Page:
Wimbledon is right around the corner and we’re very excited for some epic tennis battles with truly high stakes–the highest in fact (about $34 million). We’re also wondering who will rile feathers this year by not following tournament runner Club of England’s staunch (and hilarious) dress code policy. To summarise: think white, and prepare for a scolding if you don’t. Just last year, a controversy was stirred up when 21-year-old pro-Eugenie Bouchard narrowly avoided punishment after wearing a black lace bra under her white shirt. And in 2013 the outspoken Roger Federer was forced to change shoes after stepping onto the court in (gasp) Nikes with orange soles!
For your reading amusement – or if you’re in the tournament and for some reason don’t know the rules–we’ve listed out the dress code in detail below (with a few cheeky descriptors thrown in). If the code seems too strict or stuffy, just bear in mind that Wimbledon used to force the women tennis players to wear long dresses and the men full-length pants.
The White Stuff
From the moment you step onto the grass (trivia tidbit: Wimbledon is the only major tournament still played on grass courts), you must be dressed head to toe in suitable tennis attire and that attire must be virtually all white. If you have dark arm hair, the Club of England asks that you consider bleaching it white. Hey, do you want that $34 million or not?
We Said the White Stuff
By “white”, they mean white. Not off-white. Not cream. White. Why is this so hard to understand? Geesh.
If You Really Must Have Colour
You are allowed to have a single trim of colour around the neckline or on the cuff of the sleeve. But even that trim can be no greater than one centimetre in width. Otherwise, there should no solid area of colour on your attire.
In Case Your Sponsors Didn’t Get the Memo
Any logos on your attire cannot be formed by an assortment of materials or patterns. Likewise, should there be any pattern containing a mass of colour somewhere on your attire, then a representative from the Club of England will measure the colour to ensure it falls within the aforementioned width of one centimetre.
We Really Feel Like We’re Starting to Repeat Ourselves Here
This is what also needs to be white: the back of a shirt or dress, any sweaters and any tracksuit tops.
And Now for a Different Rule…Just Kidding
Here are more things that must be white: shorts, skirts, and tracksuit bottoms. Should any of these articles of clothing contain a trim of colour, the width of that trim cannot exceed one centimetre.
We Obviously Have No Respect for Your Intelligence
Should you decide to wear a cap, headband, bandana, or wristband it must be completely blue. Gotcha! Of course, it needs to be white, though it can also contain the allotted one centimetre or less trim of colour because Club of England is such an easy going bunch. And if you’re thinking: “what about our socks?” Those should be white. But hopefully, you knew that or else there really is no relationship between intelligence and talent.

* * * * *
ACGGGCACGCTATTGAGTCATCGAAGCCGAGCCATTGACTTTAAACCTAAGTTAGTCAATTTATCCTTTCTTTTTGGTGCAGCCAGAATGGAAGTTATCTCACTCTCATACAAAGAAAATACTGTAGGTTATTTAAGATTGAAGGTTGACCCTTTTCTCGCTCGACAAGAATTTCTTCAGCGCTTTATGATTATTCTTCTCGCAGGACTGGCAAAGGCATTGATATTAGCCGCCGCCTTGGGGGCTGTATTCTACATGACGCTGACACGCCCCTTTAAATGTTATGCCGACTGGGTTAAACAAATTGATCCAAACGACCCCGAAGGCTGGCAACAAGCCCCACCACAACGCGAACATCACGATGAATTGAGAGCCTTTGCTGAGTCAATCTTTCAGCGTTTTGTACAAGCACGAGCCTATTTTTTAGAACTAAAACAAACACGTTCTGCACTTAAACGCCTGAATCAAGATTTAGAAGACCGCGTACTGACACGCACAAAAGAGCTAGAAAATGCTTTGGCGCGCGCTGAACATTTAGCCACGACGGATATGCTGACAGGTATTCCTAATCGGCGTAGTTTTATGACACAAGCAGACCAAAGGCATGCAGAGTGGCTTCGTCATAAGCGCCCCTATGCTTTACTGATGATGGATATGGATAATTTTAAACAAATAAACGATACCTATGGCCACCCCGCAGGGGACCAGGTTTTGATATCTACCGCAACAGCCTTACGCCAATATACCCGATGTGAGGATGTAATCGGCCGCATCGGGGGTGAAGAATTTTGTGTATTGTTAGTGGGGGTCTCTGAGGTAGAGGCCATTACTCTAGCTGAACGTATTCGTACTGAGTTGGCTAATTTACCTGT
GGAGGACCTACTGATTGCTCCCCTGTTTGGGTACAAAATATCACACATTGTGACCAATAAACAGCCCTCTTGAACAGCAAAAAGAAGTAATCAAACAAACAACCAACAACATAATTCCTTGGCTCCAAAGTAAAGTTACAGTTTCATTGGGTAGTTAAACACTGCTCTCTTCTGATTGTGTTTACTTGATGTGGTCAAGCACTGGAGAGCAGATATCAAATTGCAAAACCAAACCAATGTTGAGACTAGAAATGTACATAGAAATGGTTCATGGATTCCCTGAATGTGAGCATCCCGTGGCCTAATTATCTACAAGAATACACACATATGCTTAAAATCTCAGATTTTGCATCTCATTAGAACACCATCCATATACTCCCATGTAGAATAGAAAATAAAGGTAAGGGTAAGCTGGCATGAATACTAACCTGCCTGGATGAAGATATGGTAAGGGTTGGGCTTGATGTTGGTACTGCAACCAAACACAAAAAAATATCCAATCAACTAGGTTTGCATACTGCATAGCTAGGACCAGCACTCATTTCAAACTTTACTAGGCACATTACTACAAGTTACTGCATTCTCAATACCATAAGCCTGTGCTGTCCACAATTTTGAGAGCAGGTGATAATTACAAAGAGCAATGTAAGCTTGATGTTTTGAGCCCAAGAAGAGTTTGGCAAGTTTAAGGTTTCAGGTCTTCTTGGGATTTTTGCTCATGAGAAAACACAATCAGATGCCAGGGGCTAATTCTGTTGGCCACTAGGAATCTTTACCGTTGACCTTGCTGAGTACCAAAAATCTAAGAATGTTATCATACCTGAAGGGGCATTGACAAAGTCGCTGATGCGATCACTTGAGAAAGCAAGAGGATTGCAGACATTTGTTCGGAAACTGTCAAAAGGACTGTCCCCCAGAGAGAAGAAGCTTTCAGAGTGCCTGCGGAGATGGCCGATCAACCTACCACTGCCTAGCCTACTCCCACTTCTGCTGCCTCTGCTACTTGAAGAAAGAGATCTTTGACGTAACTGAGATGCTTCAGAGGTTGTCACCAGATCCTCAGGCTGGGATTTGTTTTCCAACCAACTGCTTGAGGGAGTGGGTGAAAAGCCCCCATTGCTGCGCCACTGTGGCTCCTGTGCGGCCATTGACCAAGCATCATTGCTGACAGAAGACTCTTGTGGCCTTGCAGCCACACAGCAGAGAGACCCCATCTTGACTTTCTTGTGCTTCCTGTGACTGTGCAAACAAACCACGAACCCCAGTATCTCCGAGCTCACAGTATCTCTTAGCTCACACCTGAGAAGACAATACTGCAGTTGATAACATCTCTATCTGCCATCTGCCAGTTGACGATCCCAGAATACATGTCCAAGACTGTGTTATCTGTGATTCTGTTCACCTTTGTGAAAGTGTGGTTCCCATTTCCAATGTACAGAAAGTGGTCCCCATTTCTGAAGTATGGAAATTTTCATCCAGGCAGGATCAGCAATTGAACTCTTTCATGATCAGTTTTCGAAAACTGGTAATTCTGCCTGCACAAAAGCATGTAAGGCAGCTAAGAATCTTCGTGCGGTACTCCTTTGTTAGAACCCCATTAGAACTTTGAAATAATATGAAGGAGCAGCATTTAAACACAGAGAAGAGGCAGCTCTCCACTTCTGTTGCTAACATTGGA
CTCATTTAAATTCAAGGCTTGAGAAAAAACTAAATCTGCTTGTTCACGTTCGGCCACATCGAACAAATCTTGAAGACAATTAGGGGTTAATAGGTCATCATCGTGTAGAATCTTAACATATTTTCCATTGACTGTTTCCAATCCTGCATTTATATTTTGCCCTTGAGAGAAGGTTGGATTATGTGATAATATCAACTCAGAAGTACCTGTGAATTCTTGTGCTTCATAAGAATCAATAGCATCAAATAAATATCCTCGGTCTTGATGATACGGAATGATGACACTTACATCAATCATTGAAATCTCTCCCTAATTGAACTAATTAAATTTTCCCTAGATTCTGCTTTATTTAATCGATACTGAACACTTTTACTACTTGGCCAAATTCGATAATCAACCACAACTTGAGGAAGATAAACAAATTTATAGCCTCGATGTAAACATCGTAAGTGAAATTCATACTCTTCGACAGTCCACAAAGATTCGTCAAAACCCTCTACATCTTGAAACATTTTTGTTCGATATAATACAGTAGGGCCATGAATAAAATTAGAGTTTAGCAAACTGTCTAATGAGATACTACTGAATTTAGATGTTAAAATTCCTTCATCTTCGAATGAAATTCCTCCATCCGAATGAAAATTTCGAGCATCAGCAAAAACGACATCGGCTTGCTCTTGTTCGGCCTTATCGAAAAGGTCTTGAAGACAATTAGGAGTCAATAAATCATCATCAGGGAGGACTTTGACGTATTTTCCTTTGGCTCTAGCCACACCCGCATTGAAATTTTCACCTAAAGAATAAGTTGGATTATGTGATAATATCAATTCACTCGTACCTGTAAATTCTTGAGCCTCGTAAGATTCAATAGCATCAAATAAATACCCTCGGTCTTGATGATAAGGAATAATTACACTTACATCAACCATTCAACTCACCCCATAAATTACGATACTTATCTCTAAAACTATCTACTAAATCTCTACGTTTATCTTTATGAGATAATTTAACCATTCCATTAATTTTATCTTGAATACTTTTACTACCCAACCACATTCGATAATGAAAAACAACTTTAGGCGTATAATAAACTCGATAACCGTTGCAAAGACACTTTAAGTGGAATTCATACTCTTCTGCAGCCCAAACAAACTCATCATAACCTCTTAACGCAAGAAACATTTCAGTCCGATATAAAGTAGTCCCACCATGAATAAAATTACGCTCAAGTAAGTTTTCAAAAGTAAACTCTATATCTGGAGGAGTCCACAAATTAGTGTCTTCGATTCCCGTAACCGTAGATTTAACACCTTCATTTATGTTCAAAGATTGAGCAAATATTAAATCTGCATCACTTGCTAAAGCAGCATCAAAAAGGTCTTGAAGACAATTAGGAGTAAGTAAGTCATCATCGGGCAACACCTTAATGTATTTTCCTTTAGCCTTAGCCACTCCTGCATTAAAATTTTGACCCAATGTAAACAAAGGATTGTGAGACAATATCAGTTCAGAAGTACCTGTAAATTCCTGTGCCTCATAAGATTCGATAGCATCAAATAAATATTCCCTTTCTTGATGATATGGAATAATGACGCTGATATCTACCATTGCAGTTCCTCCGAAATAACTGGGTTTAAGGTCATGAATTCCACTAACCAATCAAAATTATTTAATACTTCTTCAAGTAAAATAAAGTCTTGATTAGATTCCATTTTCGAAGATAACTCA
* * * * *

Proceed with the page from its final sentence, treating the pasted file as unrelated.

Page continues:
This One’s for You, Federer
Shoes must be worn in accordance with Grand Slam Tennis rules and ideally should not contain big annoying logos. Also not encouraged are shoes with pimples on the exterior of the toes. They like their shoe toes smooth, okay? Hold on, we’re forgetting something. Something about colour…what the hell was it? Oh yes! Shoes should more or less be completely white. Phew!
The brightly soled shoes above were worn by Roger Federer in the opening match of Wimbledon 2013. Tournament officials warned Federer about his breach of dress code and he was forced to wear different footwear in the second round match.
Don’t Get Your Panties in a Bunch
Club of England is well aware that undergarments might be visible during gameplay. All they ask is that you keep it respectable for the kids at home. That means abiding by common standards of decency and making sure that everything is…wait for it…wait for it…white! If you must have a trim of colour, keep it one centimetre or less you naughty bastard.
In Case of Emergency
If your head is cracked open during gameplay and you need medical support, please do your best to ensure that all your medical equipment is white. If you absolutely must have medical equipment that’s not white, the Club of England will allow it but they ask that you aim for cream or off-white or maybe beige. Okay, fine, have it be any colour you like just keep it out of their sight. Oh, and if you would be so kind as to inject dye into your bloodstream so that the blood leaking from your skull is white they’d appreciate that too. Again, it’s not mandatory–just a kind request.
The Club of England would also like to add that you are permitted to wear non-white colours during practice at Aorangi Park. It’s not encouraged, but they will allow it because, you know, they’re so flexible on the whole colour thing.